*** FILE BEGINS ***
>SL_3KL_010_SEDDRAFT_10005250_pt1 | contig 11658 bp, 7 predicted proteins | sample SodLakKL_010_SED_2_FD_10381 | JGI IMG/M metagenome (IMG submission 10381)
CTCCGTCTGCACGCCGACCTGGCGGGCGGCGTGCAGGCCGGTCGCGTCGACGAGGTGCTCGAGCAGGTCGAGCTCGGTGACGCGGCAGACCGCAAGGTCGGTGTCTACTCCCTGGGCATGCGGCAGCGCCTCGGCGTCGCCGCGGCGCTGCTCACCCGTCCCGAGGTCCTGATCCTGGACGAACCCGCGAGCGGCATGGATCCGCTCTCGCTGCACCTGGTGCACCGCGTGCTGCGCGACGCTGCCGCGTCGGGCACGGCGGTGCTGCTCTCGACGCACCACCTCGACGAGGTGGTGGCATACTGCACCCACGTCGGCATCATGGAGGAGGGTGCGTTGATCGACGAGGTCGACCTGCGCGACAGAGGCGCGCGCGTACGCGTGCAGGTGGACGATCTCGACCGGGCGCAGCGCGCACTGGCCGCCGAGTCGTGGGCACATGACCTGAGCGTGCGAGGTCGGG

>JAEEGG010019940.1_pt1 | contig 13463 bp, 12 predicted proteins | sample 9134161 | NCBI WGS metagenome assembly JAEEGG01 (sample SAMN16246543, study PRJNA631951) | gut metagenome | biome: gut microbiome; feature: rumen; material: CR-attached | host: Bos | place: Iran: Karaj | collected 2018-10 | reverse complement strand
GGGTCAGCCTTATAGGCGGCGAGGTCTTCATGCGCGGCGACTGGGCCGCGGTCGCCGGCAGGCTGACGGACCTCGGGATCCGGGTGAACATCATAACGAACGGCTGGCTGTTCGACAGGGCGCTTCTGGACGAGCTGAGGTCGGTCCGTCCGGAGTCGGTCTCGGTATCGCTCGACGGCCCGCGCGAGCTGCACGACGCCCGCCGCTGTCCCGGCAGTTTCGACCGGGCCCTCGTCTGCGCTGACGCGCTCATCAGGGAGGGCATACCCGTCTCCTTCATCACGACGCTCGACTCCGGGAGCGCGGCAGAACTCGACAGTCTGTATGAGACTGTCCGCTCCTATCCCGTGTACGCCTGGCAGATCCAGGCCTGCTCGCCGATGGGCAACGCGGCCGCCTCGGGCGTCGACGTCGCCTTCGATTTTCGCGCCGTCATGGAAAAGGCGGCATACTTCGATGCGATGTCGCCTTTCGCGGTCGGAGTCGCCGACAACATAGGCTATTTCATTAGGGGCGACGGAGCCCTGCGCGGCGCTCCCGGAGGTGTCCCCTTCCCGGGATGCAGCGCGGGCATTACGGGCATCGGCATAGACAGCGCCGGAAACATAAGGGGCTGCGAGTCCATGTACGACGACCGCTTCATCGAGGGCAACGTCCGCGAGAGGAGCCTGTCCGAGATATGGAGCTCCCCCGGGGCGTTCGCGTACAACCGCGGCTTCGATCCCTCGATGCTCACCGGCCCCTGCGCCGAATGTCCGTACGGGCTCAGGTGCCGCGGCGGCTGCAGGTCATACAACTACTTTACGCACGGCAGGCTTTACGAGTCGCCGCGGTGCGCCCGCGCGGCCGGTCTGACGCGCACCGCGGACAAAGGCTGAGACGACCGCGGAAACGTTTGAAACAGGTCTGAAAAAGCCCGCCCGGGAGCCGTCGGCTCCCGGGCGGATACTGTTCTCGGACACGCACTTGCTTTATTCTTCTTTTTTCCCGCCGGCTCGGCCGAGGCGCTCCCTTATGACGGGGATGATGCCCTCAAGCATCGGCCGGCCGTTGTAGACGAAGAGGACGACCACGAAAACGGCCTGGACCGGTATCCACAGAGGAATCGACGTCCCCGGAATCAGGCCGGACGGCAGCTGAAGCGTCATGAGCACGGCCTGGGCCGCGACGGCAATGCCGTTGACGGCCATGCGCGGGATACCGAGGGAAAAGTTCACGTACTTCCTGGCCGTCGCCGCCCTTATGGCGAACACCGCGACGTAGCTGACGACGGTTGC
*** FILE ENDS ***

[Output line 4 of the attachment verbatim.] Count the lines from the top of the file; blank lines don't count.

GGGTCAGCCTTATAGGCGGCGAGGTCTTCATGCGCGGCGACTGGGCCGCGGTCGCCGGCAGGCTGACGGACCTCGGGATCCGGGTGAACATCATAACGAACGGCTGGCTGTTCGACAGGGCGCTTCTGGACGAGCTGAGGTCGGTCCGTCCGGAGTCGGTCTCGGTATCGCTCGACGGCCCGCGCGAGCTGCACGACGCCCGCCGCTGTCCCGGCAGTTTCGACCGGGCCCTCGTCTGCGCTGACGCGCTCATCAGGGAGGGCATACCCGTCTCCTTCATCACGACGCTCGACTCCGGGAGCGCGGCAGAACTCGACAGTCTGTATGAGACTGTCCGCTCCTATCCCGTGTACGCCTGGCAGATCCAGGCCTGCTCGCCGATGGGCAACGCGGCCGCCTCGGGCGTCGACGTCGCCTTCGATTTTCGCGCCGTCATGGAAAAGGCGGCATACTTCGATGCGATGTCGCCTTTCGCGGTCGGAGTCGCCGACAACATAGGCTATTTCATTAGGGGCGACGGAGCCCTGCGCGGCGCTCCCGGAGGTGTCCCCTTCCCGGGATGCAGCGCGGGCATTACGGGCATCGGCATAGACAGCGCCGGAAACATAAGGGGCTGCGAGTCCATGTACGACGACCGCTTCATCGAGGGCAACGTCCGCGAGAGGAGCCTGTCCGAGATATGGAGCTCCCCCGGGGCGTTCGCGTACAACCGCGGCTTCGATCCCTCGATGCTCACCGGCCCCTGCGCCGAATGTCCGTACGGGCTCAGGTGCCGCGGCGGCTGCAGGTCATACAACTACTTTACGCACGGCAGGCTTTACGAGTCGCCGCGGTGCGCCCGCGCGGCCGGTCTGACGCGCACCGCGGACAAAGGCTGAGACGACCGCGGAAACGTTTGAAACAGGTCTGAAAAAGCCCGCCCGGGAGCCGTCGGCTCCCGGGCGGATACTGTTCTCGGACACGCACTTGCTTTATTCTTCTTTTTTCCCGCCGGCTCGGCCGAGGCGCTCCCTTATGACGGGGATGATGCCCTCAAGCATCGGCCGGCCGTTGTAGACGAAGAGGACGACCACGAAAACGGCCTGGACCGGTATCCACAGAGGAATCGACGTCCCCGGAATCAGGCCGGACGGCAGCTGAAGCGTCATGAGCACGGCCTGGGCCGCGACGGCAATGCCGTTGACGGCCATGCGCGGGATACCGAGGGAAAAGTTCACGTACTTCCTGGCCGTCGCCGCCCTTATGGCGAACACCGCGACGTAGCTGACGACGGTTGC